Desperate survivors cried out for aid yesterday, nearly a week after Cyclone Nargis killed as many as 100,000 people, as pressure piled up on Myanmar to throw its doors open to an international relief operation.
The US was still awaiting approval from Myanmar’s junta to start military aid flights, but the UN food agency and Red Cross/Red Crescent said they had started flying in emergency relief after some delays.
US Ambassador to Thailand Eric John said in Bangkok that the US and Thailand had thought the Myanmar generals had agreed to let a US military cargo plane fly in supplies.
But that turned out to be premature.
“We don’t have permission yet for the C-130 to go in, but I emphasize ‘yet,’” John said.
Approval for such a flight would be surprising given the huge distrust and acrimony between the generals and Washington, which has imposed tough sanctions to try to end decades of military rule.
Aid has barely trickled into the country, although experts feared it would be too little to cope with the aftermath of Nargis, which also left as many as 1 million homeless.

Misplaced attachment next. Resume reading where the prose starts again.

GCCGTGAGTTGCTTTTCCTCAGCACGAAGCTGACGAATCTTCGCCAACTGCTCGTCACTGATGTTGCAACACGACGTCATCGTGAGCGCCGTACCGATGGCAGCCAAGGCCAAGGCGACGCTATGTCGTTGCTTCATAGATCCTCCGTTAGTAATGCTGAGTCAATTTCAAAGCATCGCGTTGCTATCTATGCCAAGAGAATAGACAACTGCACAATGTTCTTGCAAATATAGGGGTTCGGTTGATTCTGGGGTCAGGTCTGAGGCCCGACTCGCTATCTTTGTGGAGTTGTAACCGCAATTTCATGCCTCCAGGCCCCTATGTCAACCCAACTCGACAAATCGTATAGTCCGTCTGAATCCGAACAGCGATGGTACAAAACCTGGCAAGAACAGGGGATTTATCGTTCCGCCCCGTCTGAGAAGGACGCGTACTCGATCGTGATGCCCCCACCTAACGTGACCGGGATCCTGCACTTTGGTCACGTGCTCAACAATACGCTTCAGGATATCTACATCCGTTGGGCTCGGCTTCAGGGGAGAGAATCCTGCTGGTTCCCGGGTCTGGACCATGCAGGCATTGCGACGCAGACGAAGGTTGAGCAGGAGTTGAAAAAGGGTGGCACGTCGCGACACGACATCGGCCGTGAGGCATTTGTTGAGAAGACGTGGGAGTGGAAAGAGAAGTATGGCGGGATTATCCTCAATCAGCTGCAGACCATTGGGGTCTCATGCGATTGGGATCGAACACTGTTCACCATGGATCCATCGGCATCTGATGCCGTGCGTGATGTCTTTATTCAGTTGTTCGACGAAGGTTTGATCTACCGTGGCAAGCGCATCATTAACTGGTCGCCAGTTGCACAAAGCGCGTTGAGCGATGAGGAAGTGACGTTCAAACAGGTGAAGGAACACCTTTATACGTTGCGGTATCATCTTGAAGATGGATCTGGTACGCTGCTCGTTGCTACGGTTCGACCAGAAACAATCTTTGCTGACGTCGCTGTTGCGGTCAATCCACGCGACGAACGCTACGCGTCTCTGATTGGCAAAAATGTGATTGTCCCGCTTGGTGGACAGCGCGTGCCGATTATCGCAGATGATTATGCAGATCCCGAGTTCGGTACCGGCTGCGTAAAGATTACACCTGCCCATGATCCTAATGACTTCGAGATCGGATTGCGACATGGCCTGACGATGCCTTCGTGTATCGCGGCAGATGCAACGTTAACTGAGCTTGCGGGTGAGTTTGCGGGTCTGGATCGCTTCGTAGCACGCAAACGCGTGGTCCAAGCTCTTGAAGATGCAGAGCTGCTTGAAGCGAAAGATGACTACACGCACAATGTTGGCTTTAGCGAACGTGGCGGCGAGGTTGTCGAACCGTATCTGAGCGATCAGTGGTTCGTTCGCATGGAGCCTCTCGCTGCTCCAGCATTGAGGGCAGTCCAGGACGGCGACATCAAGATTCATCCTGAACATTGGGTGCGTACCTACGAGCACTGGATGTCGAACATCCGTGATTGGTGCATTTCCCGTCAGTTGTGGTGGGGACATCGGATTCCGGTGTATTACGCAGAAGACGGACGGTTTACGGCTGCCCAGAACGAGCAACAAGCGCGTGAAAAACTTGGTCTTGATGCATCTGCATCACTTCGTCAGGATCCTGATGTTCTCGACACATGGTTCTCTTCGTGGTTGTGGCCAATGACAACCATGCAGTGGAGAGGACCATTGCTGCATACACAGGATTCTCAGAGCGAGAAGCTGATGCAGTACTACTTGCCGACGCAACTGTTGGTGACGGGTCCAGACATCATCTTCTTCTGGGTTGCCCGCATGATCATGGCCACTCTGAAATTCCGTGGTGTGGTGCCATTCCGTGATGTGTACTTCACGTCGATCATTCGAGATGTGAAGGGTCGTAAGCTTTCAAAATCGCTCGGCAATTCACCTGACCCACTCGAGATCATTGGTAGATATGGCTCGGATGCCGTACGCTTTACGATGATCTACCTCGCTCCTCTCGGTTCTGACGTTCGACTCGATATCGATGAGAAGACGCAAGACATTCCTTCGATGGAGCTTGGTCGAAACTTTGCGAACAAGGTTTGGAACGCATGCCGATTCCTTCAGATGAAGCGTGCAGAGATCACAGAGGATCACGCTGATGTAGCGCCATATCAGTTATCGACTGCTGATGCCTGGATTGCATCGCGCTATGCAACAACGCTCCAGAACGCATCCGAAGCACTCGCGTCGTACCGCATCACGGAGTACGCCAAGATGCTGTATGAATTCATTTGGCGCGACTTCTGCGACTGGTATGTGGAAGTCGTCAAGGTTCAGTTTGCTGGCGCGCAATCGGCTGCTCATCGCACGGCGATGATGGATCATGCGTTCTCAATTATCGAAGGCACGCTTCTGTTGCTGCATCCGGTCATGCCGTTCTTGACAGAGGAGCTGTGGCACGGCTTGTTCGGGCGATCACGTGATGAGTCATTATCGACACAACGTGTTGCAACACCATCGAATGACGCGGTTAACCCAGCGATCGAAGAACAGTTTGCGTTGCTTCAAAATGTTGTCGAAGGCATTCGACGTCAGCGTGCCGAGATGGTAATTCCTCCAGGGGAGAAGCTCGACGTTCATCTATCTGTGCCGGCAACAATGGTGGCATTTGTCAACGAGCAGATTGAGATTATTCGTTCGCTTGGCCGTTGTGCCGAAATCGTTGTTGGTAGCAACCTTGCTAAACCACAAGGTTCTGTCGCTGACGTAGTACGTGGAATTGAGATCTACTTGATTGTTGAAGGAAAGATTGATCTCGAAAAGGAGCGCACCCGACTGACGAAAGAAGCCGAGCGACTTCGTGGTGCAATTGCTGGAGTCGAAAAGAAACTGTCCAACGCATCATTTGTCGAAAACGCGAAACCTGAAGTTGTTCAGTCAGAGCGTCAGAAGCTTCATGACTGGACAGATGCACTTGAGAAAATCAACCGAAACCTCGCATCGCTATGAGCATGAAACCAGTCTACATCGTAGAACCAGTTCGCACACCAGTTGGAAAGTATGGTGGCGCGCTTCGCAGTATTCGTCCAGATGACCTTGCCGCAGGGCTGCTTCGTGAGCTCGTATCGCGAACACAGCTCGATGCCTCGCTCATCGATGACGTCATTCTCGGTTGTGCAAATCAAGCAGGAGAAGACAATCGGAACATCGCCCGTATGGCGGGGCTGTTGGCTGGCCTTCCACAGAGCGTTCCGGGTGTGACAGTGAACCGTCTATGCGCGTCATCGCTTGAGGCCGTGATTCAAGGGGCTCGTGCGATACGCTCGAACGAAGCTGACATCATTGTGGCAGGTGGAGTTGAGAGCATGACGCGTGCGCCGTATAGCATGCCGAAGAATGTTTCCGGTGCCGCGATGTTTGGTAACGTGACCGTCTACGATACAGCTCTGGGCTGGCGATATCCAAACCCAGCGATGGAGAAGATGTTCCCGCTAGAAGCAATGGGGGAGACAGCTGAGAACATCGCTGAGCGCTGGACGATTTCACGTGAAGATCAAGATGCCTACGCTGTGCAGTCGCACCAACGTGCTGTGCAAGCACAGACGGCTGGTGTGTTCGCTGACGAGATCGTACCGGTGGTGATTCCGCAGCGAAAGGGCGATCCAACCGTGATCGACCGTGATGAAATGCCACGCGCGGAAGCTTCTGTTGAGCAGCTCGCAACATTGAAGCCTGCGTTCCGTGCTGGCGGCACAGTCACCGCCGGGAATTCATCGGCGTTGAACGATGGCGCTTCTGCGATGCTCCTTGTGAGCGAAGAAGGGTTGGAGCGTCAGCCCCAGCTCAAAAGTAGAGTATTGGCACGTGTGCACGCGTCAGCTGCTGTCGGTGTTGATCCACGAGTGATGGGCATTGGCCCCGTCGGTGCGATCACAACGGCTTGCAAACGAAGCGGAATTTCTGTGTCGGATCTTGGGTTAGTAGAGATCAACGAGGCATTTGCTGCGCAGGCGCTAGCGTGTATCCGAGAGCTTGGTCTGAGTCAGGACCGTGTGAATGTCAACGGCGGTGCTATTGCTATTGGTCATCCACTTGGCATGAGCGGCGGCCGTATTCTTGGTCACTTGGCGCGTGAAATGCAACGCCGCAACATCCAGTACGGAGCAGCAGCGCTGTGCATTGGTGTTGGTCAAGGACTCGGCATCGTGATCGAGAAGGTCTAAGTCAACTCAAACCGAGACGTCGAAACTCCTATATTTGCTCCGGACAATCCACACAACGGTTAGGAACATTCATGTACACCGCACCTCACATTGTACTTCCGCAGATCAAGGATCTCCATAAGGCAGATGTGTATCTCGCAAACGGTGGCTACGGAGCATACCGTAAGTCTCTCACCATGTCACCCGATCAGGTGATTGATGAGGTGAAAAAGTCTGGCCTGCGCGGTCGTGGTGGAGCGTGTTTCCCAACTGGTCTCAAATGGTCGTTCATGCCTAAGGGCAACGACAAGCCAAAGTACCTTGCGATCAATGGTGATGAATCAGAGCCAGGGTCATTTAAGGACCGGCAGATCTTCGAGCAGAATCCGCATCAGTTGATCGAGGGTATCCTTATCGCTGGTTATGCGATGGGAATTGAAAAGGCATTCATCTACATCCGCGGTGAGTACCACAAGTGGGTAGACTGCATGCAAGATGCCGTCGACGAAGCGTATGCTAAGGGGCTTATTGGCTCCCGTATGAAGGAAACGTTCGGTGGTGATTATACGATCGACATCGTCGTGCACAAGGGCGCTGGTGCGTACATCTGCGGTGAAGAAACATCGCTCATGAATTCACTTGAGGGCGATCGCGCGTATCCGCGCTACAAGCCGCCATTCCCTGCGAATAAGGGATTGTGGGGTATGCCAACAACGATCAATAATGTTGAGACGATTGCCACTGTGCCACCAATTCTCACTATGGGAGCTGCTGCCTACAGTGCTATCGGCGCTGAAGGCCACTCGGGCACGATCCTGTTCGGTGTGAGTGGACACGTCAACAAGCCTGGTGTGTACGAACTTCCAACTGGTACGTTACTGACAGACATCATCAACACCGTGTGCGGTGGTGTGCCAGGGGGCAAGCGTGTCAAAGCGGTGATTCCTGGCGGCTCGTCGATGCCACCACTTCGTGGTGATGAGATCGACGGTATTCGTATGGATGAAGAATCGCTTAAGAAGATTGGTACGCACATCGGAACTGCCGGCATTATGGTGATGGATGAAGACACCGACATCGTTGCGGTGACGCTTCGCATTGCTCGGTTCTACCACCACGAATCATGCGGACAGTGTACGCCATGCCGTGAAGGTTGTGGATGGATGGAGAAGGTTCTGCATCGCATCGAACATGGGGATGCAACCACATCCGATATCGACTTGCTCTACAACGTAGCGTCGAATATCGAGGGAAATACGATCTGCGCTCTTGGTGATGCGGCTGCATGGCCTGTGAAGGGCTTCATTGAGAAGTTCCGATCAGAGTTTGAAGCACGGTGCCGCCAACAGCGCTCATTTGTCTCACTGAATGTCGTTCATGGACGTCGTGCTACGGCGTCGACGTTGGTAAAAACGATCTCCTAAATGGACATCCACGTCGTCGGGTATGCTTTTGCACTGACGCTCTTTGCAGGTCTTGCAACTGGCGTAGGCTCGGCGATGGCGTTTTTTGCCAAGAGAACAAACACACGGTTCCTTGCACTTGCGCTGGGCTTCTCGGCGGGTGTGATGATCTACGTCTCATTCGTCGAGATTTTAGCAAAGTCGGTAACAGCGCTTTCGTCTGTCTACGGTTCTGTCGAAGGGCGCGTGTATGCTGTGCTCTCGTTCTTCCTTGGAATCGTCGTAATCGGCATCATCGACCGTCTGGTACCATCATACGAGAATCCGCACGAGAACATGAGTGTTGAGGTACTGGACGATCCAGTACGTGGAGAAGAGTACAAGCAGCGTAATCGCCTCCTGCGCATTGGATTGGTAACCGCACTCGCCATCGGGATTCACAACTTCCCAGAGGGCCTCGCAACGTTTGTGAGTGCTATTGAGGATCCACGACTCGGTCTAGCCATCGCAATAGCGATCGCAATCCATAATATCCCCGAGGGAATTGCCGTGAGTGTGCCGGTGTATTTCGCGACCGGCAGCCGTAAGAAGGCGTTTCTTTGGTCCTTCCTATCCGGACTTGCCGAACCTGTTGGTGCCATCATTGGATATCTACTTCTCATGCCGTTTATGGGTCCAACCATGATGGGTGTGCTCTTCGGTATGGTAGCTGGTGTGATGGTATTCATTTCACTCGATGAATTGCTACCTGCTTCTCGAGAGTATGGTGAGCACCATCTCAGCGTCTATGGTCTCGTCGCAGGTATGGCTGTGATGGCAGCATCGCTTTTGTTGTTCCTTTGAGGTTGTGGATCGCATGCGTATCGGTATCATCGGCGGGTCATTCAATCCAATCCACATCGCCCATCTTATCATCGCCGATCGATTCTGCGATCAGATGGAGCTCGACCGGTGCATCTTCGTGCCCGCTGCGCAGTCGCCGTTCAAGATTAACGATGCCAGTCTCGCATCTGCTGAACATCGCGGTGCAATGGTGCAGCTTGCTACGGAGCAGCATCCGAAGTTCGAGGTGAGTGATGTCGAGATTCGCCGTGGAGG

Witnesses saw little evidence of a relief effort under way in the hard-hit Arrawaddy delta region.
The UN said several cargo planes had landed at Yangon’s airport.
The Red Cross/Red Crescent confirmed its first aid plane took off from Kuala Lumpur, carrying 6 tonnes of shelter materials.
“It’s a modest amount, but we hope once we established it, others will follow,” an official said. “Another 8 tonnes of shelter goods will leave on a Thai commercial flight tonight.”
Jean-Michel Grand, executive director of Action Contre la Faim in London said the logistical obstacles were formidable.
In Geneva, the UN said yesterday it would give US$10 million in immediate aid to Myanmar.
The UN will “immediately release a first tranche of at least US$10 million from its Central Emergency Response Fund” to help relief efforts in the stricken country, said Elisabeth Byrs, spokeswoman for the UN’s Office for the Coordination of Humanitarian Affairs.
“A flash appeal will be launched in the next few hours,” she said.
UN agencies have asked Myanmar to allow in about 100 experts to help cyclone relief efforts, UNICEF said yesterday.
UNICEF has submitted 12 names to the overall list in addition to its 130 staff already working in Myanmar, deputy director for emergency programs Pierrette Vu Thi said.
Also see: Survivors tell tales of destruction